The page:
Only a 30-minute drive west of Duluth, Minnesota, on the edge of the St. Louis River, is a little logging town in the North Woods called Cloquet. This town began as a group of small settlements around three sawmills: Shaw Town, Nelson Town, and Johnson Town, and today it has a population of a little over 12,000 people.
Many people would be very surprised to learn that this quiet little town has a unique tie to America’s greatest architect, Frank Lloyd Wright. Cloquet, is the location of the only functioning gas station ever designed and built by Mr. Wright. It is also the only piece of Wright’s Broadacre City project ever to be constructed.
In 1952, Ray and Emma Lindholm commissioned Frank Lloyd Wright to build them a home on the south side of Cloquet. They named it Mantyla, which is Finnish for “Home of the Pines.”
When Frank Lloyd Wright discovered that Mr. Lindholm was in the petroleum business, he mentioned that he was quite interested in gas station design. Wright first began working on a design for a standard prefabricated gas station in the 1920s. He hoped to eliminate the frequent “eyesores” along American highways and to develop a facility that would offer a variety of customer services in addition to the sale of fuel. Wright further expanded on this idea with a gas station design that he did in 1934 for his Utopian Broadacre City project.
The Lindholm’s loved their “home of the pines,” and apparently, that little conversation with Wright about gas stations stuck with Ray Lindholm. A few years later, when they decided to rebuild a Phillips 66 station, Mr. Lindholm reasoned, “it was an experiment to see if a little beauty couldn’t be incorporated in something as commonplace as a service station.” He commissioned Wright to do the design.
of the Broadacre City was a framework for planning communities focused on physical, functional, and visual relationships between rural existences and the city center.
The station opened in 1958 and attracted notice far beyond Cloquet with its unique 60 foot tall illuminated roof-top pylon, glass observation lounge, and cantilevered copper canopy. At the time, a typical two-bay gas station only cost $5,000 to build, but Wright's steel-canopied version with its copper roof cost $20,000.
The cantilevered canopy extends 32 feet out from the glass wall. The original plans called for overhanging gas pumps with hoses coming down from the roof. Wright equated them to being like "mother's milk" coming down from above. The hanging hoses would have allowed for free movement of the cars and eliminate the need for service islands, but local codes prohibited their installation.
The dangling hoses were a recurring design feature in Frank Lloyd Wright's gas station plans. In 1927, he drew plans with this same feature for a gas station in downtown Buffalo, New York. Those plans were finally used in 2014 to build a station inside the Pierce-Arrow Museum in Buffalo. Although it is not a functioning station, it features overhead gas tanks. It cost $1.3 million to build.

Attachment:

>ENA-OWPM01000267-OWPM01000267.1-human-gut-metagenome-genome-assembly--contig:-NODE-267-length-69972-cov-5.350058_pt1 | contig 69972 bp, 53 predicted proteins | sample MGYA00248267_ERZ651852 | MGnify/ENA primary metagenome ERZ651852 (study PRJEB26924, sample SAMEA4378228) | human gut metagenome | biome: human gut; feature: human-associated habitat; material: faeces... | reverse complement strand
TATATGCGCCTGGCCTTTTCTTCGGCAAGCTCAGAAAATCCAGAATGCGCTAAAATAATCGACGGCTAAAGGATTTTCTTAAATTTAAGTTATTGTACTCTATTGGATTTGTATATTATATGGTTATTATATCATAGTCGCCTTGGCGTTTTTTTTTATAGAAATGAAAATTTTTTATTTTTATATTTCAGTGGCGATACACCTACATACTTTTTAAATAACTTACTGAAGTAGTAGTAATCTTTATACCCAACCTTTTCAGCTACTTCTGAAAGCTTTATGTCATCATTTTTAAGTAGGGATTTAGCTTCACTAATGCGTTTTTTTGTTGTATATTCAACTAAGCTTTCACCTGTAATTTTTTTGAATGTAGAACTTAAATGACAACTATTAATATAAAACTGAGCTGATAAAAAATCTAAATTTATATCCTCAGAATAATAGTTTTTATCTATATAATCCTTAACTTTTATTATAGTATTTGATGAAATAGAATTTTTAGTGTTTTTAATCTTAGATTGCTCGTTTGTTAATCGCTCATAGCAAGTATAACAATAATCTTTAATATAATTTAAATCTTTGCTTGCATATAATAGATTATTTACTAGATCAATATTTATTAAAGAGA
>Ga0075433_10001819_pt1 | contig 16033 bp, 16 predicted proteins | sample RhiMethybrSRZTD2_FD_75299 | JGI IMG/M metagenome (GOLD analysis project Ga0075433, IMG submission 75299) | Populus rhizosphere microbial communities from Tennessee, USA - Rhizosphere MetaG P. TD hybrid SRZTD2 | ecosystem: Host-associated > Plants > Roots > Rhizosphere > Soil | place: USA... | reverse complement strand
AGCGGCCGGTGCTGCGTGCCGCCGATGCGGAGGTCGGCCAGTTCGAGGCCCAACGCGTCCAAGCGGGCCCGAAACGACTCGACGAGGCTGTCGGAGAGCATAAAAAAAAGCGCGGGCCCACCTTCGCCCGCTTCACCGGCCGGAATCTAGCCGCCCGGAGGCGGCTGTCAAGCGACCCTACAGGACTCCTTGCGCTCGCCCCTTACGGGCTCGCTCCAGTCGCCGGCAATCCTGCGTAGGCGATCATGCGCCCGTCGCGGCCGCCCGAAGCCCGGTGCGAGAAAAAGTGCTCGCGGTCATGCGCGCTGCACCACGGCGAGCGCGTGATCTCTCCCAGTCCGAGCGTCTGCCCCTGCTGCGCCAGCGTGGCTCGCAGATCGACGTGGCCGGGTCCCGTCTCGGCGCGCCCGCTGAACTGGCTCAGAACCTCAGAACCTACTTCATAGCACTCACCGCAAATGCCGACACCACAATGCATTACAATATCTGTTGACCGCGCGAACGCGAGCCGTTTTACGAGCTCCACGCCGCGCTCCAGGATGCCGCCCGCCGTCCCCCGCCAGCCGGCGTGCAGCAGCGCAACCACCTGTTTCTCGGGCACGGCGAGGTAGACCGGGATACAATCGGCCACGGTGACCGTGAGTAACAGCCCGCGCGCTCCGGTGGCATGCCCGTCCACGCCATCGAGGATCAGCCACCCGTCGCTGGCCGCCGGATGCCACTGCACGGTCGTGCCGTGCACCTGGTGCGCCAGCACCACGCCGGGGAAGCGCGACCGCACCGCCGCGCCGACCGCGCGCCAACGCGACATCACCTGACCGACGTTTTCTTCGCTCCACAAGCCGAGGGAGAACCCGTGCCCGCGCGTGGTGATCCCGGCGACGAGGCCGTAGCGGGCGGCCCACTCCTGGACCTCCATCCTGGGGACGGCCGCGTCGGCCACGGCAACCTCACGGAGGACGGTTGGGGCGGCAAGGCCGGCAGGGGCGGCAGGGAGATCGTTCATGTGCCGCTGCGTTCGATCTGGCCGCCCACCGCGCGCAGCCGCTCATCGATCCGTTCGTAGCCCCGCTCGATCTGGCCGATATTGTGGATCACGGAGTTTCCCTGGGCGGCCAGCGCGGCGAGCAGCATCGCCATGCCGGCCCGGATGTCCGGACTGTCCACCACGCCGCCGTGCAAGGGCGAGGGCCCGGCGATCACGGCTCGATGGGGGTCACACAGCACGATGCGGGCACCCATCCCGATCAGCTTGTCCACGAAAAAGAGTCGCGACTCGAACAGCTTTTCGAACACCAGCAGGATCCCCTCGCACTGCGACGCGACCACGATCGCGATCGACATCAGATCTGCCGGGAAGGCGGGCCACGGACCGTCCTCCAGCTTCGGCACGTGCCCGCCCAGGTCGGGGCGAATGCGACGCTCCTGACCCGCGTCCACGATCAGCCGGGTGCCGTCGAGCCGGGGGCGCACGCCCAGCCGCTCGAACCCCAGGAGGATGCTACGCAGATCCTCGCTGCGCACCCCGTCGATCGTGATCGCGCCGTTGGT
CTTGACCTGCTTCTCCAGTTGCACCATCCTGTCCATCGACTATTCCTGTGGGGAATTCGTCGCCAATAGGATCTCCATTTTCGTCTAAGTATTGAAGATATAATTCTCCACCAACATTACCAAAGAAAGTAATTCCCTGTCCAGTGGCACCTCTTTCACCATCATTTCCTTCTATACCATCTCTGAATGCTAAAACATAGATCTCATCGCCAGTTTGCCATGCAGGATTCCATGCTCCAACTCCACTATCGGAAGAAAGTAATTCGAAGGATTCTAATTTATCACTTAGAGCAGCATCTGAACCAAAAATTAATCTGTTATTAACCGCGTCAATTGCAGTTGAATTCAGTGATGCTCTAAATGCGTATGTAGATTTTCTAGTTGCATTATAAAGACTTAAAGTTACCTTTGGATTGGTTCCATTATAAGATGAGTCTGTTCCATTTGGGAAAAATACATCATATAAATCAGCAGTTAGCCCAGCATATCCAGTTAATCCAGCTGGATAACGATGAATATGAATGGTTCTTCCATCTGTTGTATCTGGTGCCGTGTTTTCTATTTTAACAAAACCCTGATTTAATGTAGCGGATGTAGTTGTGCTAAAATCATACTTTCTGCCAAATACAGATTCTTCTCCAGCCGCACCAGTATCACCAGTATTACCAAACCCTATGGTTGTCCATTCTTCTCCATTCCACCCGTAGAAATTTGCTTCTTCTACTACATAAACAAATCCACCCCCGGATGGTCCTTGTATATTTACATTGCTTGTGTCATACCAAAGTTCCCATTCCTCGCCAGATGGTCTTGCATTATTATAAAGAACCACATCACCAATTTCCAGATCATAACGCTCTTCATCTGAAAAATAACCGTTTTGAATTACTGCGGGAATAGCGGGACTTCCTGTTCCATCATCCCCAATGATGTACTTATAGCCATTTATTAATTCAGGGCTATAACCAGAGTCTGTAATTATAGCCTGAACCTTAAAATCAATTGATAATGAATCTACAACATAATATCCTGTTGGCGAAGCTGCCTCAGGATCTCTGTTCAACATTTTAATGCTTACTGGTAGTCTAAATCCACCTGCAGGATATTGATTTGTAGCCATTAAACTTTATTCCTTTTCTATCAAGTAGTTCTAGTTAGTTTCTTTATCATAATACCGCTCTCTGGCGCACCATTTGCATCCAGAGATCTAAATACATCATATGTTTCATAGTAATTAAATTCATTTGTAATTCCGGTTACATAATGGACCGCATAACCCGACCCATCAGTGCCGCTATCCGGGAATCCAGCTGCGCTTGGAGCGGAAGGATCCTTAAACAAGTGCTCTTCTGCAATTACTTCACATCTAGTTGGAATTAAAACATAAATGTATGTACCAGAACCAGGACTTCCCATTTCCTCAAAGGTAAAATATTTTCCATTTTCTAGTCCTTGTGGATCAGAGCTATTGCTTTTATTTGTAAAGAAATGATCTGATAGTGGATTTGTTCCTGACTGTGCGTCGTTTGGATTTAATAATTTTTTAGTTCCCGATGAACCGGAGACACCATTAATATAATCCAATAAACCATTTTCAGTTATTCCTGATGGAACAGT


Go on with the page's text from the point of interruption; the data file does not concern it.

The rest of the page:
The second-floor observation deck was the area that Wright referred to as the “Waiting Station.” Stations at the time were mainly just places to get your gas and go. Wright saw the station as a cultural center, somewhere to meet a friend, get your car fixed, and have a cup of coffee while you waited.
In the garage's work bays, skylights were located over the cars' engine compartments giving very nice natural light to help the mechanics.
The use of ceramic tile walls, cypress wood trim, decorative planters, and skylights in the service bays set this station apart. Gas Station architecture throughout the country was influenced by Wright’s design. Phillips Petroleum Company used several of Wright's design principles in subsequent stations. They copied the V-shaped canopy at other locations, the service bay arrangement around the office, and large canted windows.
Sadly, Wright never saw the completed gas station. The R.W. Lindholm Service Station construction was finished the year before Wright died, but he was busy working on the Guggenheim Museum in New York at the time.
The R.W. Lindholm Service Station was placed on the National Register of Historic Places in 1985.
Don’t bother searching the town for Mantyla. The Lindholm’s home was dissembled and moved from Cloquet sometime in early 2016.
The Lindholm House now resides at Polymath Park in Acme, Pennsylvania, a 130-acre architectural park. By the summer of 2018, the home will be open for tours, and you will even be able to spend the night in it.
Other images from Minnesota can be found in my Minnesota Collection.
developing a photography obsession far beyond casual snapshots that eventually evolved into a desire to capture each and every location and object as “art”. By meshing her two loves, photography and design, she has come full circle. Only now she is creating art instead of just purchasing it.
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I am the 8th photographer in 4 generations of my family. Back in 2006, my husband accepted a job traveling and I jumped at the chance to go with him. We have spent the last 11+ years traveling the United States.